Evaluating Users’ Creativity for Service and Needs Identification in the Field of Emerging Technologies: A Comparison of Two Methods and Two Production Conditions
The “probe” technique aims to support user-centred design by facilitating the exploration and collection of new ideas concerning technology use and services with a participatory design orientation. This technique consists essentially in introducing and providing targeted “potential” users with one (or more) simple artefact(s) illustrative of the considered emerging technology so that the participants can put and use it at home, in their daily environment during a long time, i.e. several days or even weeks. The main assumption is that users’ ideation is stimulated by handling the artefact and projecting possible uses from their individual’s daily physical and social environment. This study examines to what extend the «probe» technique can support users in their elicitation of creative uses as possible precursors of «latent needs» related to an emerging technology. The technique was compared with a standard prototype exploration situation where subjects came to the laboratory to be introduced to, to manipulate and to test the artefact before eliciting creative uses. Additionally, two eliciting conditions (individual vs. group) were contrasted in order to investigate the effect of social construction on the generation of creative ideas. The results suggest that the “probe” condition significantly exceeds the in-laboratory prototype-based production condition both in terms of quantity and quality of ideas. We also replicated the result that individuals working alone produced significantly more idea than those working interactively within a group. We finally discussed the factors that may explain these results and the perspectives.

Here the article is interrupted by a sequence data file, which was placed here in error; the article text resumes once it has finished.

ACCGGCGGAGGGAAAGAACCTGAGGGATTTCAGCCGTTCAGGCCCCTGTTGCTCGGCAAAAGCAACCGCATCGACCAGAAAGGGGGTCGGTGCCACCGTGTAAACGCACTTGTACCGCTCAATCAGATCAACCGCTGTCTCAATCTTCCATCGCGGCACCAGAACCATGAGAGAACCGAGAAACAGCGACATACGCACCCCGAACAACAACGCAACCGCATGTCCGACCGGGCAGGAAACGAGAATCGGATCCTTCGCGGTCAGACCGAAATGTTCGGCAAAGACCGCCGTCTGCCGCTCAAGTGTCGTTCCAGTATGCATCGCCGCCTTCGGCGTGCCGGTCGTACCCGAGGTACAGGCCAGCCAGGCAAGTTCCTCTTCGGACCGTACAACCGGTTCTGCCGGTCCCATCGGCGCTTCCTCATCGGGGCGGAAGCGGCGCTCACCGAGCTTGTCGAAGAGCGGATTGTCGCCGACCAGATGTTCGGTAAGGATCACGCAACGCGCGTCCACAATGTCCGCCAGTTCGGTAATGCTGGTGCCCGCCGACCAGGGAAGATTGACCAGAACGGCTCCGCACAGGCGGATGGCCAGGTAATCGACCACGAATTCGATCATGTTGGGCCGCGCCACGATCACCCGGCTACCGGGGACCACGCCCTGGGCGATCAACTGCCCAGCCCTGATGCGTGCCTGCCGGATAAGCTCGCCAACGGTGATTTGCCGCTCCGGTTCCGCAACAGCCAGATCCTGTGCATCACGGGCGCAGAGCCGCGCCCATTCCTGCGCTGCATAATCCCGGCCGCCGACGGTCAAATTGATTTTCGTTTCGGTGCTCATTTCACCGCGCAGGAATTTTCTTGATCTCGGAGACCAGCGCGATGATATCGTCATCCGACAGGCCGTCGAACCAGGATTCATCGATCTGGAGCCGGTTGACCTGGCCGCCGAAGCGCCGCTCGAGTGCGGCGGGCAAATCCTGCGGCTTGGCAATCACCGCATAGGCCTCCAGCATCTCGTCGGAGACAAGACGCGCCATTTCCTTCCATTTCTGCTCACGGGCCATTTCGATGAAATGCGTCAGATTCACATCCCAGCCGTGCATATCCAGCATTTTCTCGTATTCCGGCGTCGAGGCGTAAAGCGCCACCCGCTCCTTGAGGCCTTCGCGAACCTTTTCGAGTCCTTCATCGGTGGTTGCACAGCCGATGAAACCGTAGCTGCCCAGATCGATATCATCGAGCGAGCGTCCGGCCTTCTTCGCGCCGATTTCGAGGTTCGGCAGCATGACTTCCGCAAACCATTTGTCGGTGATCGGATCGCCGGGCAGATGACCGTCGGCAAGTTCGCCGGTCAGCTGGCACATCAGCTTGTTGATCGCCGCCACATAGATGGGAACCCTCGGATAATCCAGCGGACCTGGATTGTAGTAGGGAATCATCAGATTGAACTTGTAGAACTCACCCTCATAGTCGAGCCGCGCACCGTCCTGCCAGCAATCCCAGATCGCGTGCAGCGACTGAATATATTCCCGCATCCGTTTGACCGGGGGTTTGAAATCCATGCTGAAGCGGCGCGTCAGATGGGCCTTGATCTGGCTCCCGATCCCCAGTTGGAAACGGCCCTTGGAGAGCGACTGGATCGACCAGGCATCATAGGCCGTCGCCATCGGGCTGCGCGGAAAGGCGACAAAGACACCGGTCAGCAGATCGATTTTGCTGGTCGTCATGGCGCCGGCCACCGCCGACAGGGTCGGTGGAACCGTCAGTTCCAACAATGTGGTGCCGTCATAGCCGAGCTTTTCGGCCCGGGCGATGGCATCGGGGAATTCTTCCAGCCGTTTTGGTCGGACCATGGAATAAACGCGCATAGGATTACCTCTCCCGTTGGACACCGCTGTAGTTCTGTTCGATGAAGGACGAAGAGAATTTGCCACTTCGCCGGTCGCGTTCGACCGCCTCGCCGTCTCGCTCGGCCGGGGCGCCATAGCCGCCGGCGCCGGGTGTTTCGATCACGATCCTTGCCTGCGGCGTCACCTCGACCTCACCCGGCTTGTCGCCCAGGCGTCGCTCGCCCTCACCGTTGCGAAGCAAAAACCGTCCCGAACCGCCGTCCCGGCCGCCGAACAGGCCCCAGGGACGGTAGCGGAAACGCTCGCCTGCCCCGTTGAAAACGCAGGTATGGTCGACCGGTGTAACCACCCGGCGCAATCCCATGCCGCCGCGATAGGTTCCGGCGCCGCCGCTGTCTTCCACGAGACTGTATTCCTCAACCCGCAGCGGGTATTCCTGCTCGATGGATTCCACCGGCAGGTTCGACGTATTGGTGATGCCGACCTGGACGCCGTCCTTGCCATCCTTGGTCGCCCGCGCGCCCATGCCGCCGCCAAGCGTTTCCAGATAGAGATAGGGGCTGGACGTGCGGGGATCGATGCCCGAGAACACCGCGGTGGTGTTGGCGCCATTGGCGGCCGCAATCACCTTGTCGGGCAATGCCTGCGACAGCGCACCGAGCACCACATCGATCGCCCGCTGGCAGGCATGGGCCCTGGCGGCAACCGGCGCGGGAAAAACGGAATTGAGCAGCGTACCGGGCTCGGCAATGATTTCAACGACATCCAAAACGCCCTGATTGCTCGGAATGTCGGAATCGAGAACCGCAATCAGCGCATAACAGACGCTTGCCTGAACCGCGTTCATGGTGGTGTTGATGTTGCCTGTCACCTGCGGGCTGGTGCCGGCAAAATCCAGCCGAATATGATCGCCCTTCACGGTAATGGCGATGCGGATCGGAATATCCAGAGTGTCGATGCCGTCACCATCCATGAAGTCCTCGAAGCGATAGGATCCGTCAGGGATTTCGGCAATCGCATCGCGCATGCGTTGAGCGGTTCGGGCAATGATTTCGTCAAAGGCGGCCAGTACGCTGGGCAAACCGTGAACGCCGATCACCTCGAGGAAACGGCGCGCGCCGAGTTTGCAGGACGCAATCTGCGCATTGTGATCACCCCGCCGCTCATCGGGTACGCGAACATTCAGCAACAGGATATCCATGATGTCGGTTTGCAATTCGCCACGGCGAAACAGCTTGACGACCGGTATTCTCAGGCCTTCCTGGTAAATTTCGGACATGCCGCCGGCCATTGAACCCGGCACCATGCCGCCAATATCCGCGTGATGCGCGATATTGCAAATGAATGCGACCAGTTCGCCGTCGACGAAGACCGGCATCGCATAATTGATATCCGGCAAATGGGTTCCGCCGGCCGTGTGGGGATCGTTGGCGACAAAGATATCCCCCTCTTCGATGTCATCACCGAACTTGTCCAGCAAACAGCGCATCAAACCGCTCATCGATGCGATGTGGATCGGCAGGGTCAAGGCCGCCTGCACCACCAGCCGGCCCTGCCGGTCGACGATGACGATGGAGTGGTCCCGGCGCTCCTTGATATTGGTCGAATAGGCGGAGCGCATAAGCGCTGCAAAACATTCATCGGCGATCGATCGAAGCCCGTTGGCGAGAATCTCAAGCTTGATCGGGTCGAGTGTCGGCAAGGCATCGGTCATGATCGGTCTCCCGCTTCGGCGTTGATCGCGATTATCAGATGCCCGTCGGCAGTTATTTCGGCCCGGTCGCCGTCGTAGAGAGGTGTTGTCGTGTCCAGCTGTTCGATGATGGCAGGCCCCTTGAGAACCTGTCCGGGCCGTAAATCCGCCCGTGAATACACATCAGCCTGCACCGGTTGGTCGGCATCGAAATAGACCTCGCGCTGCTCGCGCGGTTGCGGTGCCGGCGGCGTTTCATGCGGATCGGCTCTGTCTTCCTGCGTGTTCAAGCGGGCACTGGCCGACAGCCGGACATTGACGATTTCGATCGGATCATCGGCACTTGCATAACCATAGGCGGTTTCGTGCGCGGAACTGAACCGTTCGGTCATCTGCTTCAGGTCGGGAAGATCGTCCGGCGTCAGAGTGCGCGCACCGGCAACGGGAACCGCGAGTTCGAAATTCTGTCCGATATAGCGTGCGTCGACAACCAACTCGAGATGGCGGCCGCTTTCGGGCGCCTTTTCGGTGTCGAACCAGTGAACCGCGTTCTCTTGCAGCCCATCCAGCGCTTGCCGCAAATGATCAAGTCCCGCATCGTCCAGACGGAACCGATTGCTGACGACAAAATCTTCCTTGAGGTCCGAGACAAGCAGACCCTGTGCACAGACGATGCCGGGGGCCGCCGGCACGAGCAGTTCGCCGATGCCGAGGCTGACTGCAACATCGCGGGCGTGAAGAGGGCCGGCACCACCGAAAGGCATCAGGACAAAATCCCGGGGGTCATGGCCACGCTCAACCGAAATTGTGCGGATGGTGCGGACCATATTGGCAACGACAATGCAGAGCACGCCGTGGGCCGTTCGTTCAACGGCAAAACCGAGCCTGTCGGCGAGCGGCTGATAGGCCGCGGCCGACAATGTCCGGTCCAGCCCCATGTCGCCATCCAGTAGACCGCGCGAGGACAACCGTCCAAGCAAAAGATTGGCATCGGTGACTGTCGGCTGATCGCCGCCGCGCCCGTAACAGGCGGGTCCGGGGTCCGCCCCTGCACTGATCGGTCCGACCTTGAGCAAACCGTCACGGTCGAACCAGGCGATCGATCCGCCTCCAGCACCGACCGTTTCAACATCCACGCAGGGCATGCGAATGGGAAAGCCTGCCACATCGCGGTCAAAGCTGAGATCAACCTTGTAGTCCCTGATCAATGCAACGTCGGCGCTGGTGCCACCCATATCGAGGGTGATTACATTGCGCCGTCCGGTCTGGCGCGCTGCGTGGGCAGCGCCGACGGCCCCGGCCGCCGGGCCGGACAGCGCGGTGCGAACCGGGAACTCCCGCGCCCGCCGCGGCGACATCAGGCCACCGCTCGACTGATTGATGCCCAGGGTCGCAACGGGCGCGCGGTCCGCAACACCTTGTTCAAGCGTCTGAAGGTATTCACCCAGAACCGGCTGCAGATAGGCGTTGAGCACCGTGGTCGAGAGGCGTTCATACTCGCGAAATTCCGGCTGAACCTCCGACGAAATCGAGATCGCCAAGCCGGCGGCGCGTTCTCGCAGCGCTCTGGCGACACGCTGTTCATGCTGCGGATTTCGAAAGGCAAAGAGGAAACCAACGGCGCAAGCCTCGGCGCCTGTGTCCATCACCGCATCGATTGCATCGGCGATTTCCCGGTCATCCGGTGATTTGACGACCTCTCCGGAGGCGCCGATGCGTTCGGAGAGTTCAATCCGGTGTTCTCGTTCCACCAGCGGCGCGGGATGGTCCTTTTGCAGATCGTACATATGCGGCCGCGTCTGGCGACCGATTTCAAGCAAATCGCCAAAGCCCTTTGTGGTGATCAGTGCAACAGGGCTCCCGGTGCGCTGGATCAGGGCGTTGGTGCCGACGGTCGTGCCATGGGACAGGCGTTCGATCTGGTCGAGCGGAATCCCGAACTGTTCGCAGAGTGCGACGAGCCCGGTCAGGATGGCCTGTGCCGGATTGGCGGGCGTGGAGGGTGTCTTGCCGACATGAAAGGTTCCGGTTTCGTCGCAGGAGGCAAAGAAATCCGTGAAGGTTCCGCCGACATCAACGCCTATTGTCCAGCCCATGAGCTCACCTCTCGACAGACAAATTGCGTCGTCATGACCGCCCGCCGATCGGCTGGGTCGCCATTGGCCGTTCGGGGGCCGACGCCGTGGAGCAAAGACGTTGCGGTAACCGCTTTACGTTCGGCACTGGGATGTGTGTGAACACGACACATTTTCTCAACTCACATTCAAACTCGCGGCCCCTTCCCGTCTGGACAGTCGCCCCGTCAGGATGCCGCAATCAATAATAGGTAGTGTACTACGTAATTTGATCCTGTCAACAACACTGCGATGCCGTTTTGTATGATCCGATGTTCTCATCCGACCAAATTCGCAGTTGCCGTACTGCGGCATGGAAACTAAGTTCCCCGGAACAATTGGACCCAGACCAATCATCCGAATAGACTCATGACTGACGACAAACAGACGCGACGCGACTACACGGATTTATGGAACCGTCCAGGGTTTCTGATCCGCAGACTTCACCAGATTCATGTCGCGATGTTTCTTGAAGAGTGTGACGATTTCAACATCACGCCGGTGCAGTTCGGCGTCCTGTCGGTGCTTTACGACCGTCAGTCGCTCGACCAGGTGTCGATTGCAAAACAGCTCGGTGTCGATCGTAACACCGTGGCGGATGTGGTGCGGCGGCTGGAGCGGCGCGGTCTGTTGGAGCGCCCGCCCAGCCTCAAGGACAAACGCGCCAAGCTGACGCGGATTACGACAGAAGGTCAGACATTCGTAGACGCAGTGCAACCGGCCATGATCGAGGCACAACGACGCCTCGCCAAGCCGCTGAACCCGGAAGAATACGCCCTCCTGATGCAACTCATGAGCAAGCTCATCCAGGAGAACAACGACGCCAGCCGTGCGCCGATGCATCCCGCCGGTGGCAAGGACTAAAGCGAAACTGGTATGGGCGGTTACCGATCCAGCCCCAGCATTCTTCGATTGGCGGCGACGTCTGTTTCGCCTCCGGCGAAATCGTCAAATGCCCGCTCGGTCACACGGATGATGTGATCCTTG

KeywordsUser participation Emerging technology Probe technique
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